In 2009, the EEOC sued the employment staffing firm of Spencer Reed Group in a federal court in Georgia on behalf of an older, white former employee, Diane Coleman, who was employed in the Atlanta office. The case is named U.S. Equal Employment Opportunity Commission v. Spencer Reed Group, LLC (N.D. Ga, No. 1:09-CV-2228  June 8, 2010). The complaint, filed under Title VII and the Age Discrimination in Employment Act (“ADEA”), alleged that Spencer Reed treated Coleman differently (and worse) than it did younger, African American employees, and fired her the day after she complained about this.

 To settle the case, Spencer Reed entered into a “consent decree” in which it paid Coleman $125,000. Additionally, under the consent decree Spencer Reed agreed to do, among other things:

·        comply with Title VII and the ADEA in all respects;

·        provide anti-discrimination training to all of the employees and managers in its Atlanta


·        post notices in its Atlanta workplace informing employees of their rights under Title VII

      and the ADEA and of the settlement of Coleman’s case, and to permit the EEOC to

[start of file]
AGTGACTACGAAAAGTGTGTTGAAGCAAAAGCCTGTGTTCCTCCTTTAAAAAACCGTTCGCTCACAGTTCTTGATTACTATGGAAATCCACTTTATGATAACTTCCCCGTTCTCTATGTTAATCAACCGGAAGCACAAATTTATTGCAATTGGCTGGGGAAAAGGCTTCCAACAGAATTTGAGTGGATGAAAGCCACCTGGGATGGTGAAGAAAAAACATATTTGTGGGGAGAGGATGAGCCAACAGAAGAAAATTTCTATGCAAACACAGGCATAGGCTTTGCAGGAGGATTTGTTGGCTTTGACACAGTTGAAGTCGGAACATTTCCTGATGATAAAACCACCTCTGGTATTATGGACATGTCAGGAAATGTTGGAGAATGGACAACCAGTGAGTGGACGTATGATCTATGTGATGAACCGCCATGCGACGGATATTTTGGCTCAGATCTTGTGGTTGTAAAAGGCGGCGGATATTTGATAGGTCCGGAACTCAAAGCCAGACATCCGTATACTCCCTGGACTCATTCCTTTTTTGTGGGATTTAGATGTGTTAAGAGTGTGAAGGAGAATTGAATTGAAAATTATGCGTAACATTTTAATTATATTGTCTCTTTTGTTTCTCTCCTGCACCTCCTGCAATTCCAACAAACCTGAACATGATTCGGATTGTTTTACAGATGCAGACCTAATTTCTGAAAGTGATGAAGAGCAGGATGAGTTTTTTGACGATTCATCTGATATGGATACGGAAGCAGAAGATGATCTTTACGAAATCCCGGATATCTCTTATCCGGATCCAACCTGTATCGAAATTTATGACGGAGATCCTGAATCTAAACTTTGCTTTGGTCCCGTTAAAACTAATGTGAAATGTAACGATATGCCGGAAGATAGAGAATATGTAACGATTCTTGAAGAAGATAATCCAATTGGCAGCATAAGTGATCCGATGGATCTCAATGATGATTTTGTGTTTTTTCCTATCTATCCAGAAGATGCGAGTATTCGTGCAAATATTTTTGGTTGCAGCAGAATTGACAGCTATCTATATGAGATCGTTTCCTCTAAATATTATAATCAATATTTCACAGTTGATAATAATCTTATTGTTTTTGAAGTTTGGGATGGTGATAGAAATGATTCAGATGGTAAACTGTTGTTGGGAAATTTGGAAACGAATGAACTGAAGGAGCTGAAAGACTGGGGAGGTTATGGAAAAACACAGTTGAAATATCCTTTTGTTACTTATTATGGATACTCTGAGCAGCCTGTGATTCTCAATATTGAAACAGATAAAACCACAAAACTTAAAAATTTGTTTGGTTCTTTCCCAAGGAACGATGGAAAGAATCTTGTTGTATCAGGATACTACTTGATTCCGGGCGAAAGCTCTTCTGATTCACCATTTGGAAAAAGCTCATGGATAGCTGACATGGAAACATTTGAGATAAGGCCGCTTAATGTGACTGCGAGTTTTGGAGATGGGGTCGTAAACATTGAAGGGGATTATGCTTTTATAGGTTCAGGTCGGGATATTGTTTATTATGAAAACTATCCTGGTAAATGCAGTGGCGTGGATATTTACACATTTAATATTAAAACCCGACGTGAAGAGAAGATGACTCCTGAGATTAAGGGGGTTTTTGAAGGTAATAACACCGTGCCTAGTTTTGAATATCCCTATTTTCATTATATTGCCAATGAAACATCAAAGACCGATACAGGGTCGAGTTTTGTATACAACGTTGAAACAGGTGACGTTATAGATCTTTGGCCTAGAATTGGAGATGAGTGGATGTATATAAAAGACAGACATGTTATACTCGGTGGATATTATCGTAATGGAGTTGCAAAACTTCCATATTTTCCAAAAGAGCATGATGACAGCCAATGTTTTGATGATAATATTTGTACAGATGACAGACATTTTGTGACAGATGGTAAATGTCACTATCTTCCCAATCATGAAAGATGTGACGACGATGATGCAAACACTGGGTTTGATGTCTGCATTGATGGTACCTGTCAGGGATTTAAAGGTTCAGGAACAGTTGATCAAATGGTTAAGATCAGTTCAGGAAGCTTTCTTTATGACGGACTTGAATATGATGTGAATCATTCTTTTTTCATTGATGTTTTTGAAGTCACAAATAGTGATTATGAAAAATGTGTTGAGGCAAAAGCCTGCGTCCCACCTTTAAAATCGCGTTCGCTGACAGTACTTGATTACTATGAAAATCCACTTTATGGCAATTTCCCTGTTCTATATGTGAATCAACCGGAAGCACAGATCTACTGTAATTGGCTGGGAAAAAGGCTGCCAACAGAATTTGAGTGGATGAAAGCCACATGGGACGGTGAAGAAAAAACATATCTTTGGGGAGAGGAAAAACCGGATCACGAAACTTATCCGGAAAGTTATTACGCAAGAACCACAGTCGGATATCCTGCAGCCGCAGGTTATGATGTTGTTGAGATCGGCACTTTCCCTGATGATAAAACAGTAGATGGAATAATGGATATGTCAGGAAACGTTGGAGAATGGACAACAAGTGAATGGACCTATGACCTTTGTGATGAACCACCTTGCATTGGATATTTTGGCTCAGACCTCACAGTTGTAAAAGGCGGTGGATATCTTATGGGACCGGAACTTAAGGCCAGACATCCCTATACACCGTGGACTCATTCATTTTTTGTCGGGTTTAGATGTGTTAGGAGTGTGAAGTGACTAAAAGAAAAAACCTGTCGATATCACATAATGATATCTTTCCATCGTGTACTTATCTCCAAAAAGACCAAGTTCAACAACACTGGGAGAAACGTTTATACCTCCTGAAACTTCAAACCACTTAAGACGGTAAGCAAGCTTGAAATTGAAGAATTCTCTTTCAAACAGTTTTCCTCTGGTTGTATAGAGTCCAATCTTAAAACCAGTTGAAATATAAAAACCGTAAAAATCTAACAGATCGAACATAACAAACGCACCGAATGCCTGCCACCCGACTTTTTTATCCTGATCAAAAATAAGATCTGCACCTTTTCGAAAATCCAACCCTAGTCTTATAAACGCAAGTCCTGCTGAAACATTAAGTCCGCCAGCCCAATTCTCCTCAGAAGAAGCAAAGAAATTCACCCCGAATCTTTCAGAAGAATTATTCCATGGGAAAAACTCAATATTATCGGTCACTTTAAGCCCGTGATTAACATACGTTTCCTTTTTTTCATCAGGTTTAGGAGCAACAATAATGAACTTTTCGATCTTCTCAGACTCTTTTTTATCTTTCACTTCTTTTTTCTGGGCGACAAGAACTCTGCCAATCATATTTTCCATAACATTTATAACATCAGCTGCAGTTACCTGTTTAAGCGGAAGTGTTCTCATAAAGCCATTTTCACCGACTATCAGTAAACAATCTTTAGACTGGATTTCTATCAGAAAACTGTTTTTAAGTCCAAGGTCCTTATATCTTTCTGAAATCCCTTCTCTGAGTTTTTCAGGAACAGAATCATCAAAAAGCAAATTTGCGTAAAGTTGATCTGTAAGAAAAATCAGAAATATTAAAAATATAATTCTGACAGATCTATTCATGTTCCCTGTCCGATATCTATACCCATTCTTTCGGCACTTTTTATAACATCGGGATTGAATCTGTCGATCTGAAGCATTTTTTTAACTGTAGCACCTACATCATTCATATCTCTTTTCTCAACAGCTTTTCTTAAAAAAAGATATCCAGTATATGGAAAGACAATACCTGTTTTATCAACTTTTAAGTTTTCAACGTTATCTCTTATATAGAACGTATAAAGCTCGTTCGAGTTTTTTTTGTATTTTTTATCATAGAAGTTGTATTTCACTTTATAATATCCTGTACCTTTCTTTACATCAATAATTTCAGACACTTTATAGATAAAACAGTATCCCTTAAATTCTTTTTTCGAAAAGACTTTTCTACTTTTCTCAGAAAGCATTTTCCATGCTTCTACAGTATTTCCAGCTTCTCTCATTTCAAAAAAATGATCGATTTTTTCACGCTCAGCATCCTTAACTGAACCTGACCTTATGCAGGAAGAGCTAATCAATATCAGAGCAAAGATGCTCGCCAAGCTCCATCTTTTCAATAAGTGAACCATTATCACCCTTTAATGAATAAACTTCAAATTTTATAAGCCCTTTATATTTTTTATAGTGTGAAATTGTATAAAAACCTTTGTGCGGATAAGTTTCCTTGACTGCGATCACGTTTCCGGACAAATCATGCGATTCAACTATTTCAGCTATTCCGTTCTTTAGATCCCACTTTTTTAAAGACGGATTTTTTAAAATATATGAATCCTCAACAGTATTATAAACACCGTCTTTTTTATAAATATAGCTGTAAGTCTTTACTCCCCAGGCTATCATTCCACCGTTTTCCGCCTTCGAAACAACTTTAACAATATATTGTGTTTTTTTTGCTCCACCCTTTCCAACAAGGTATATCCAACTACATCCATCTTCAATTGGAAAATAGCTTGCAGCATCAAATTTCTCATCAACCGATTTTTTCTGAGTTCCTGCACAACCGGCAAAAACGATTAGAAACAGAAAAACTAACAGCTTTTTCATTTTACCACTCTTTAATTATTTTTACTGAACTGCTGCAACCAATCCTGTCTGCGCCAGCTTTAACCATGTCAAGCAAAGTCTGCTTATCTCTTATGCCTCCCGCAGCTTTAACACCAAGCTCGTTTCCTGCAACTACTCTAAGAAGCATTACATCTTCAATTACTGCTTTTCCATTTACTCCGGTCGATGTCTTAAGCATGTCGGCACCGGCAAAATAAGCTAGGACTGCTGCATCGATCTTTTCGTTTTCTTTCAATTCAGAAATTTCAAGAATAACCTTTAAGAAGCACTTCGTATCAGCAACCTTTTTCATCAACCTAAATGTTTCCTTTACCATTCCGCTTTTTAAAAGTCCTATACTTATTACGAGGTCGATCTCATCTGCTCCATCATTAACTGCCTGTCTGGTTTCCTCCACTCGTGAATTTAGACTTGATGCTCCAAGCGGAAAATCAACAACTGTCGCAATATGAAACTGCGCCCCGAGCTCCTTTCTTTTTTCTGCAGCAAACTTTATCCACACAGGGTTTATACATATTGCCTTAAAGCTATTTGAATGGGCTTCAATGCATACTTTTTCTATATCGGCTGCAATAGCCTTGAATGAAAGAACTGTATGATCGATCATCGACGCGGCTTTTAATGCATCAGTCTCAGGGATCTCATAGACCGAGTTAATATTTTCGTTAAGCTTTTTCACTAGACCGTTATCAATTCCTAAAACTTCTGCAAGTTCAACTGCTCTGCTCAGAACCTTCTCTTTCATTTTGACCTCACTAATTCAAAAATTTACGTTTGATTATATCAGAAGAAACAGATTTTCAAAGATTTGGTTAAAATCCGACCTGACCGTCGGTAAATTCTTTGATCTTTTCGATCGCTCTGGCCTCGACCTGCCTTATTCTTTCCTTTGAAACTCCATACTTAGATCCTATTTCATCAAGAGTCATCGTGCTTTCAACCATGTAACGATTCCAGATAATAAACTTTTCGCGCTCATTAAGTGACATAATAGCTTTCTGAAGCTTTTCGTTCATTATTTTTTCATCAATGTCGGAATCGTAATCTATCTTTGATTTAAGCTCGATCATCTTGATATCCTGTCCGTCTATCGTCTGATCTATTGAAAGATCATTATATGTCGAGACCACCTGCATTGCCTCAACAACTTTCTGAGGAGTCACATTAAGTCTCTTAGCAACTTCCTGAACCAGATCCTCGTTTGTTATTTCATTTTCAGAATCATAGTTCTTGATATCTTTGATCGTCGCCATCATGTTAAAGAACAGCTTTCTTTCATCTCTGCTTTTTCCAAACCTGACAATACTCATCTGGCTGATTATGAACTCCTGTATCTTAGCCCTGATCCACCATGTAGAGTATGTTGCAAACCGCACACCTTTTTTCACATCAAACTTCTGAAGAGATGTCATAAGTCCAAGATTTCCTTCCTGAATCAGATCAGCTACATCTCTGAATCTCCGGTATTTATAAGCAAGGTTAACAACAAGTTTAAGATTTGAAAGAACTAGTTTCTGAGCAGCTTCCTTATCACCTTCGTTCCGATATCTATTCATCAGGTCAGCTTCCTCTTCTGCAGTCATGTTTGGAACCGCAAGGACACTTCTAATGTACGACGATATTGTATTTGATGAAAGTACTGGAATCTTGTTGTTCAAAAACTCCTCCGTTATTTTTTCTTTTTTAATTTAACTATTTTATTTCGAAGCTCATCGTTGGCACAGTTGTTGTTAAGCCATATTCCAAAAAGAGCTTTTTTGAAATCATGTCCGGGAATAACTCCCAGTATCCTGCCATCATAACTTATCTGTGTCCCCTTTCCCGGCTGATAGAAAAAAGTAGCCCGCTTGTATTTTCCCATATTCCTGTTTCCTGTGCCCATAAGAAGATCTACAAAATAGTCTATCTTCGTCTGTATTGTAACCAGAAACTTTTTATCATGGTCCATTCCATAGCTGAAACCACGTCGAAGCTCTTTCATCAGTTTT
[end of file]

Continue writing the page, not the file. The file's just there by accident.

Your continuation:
enter the workplace to monitor compliance with this provision; and

·        certify to the EEOC every 6 months whether anyone in the Atlanta office has

      complained about race and/or age discrimination, providing relevant details.

This settlement is noteworthy to us because it underscores our belief that if an employer practices “preventive law,” by doing before an employee complains of discrimination what the EEOC required of Spencer Reed after the lawsuit was filed, it could save the employer having to pay a judgment of $125,000, or much more.

If an employer has and maintains a policy and procedure manual which is distributed to all employees and contains a “zero tolerance for discrimination” provision, posts anti-discrimination notices in the workplace, provides periodic equal employment training to both managers and employees, and periodically conducts an audit to insure compliance with the anti-discrimination laws – pretty much all of which the EEOC required of Spencer Reed in this consent decree – the employer might be able to avoid the enormous expense, time and distraction of a lawsuit, and a whopping judgment.

Perhaps the motto of this blog should be:

                    “An ounce of prevention. …”